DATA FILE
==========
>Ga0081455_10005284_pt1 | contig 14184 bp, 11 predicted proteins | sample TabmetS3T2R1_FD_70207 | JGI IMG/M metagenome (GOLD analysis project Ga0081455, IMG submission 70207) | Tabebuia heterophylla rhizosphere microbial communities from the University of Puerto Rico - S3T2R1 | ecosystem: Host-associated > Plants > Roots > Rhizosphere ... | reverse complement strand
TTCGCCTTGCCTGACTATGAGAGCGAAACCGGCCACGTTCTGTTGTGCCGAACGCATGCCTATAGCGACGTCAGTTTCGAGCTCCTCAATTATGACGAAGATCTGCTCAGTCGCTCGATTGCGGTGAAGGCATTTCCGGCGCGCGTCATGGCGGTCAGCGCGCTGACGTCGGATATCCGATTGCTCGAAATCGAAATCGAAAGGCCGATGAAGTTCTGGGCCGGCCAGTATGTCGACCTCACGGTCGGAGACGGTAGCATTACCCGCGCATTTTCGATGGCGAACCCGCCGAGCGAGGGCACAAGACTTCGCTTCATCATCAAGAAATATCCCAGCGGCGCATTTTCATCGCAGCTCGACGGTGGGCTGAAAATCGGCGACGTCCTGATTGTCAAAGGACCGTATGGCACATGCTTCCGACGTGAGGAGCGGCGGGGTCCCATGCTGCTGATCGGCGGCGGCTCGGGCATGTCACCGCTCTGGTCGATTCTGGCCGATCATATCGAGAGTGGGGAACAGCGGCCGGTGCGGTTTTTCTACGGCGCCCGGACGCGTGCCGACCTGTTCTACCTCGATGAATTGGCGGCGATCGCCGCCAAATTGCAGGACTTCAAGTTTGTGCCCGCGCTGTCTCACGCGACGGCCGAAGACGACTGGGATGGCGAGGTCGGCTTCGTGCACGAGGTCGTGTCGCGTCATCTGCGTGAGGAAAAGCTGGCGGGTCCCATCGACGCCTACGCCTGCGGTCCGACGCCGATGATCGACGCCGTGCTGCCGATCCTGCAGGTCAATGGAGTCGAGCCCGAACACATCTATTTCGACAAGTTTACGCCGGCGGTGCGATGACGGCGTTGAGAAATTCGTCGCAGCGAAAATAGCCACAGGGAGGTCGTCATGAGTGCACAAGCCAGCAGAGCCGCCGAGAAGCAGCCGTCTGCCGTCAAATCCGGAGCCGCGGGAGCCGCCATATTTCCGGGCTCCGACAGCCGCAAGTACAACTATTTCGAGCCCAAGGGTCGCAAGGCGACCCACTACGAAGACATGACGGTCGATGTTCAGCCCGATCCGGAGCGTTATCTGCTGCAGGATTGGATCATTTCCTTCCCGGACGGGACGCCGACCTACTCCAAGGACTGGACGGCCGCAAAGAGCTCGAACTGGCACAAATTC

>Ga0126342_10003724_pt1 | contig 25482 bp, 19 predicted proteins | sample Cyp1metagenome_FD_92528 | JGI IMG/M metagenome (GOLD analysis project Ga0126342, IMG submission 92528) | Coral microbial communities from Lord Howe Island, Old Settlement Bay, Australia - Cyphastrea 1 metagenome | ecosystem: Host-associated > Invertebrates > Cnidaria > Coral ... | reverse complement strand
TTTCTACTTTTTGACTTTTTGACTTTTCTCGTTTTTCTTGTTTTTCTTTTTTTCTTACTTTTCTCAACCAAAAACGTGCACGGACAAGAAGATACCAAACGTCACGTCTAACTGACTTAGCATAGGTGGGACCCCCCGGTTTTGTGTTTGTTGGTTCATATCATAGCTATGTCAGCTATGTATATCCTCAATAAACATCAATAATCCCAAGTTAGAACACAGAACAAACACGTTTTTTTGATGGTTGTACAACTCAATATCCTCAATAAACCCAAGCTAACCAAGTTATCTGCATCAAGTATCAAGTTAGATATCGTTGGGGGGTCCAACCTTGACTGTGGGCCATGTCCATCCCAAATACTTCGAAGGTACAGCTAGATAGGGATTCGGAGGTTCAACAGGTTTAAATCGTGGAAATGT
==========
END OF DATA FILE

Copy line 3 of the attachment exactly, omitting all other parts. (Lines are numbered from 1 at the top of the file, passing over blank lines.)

>Ga0126342_10003724_pt1 | contig 25482 bp, 19 predicted proteins | sample Cyp1metagenome_FD_92528 | JGI IMG/M metagenome (GOLD analysis project Ga0126342, IMG submission 92528) | Coral microbial communities from Lord Howe Island, Old Settlement Bay, Australia - Cyphastrea 1 metagenome | ecosystem: Host-associated > Invertebrates > Cnidaria > Coral ... | reverse complement strand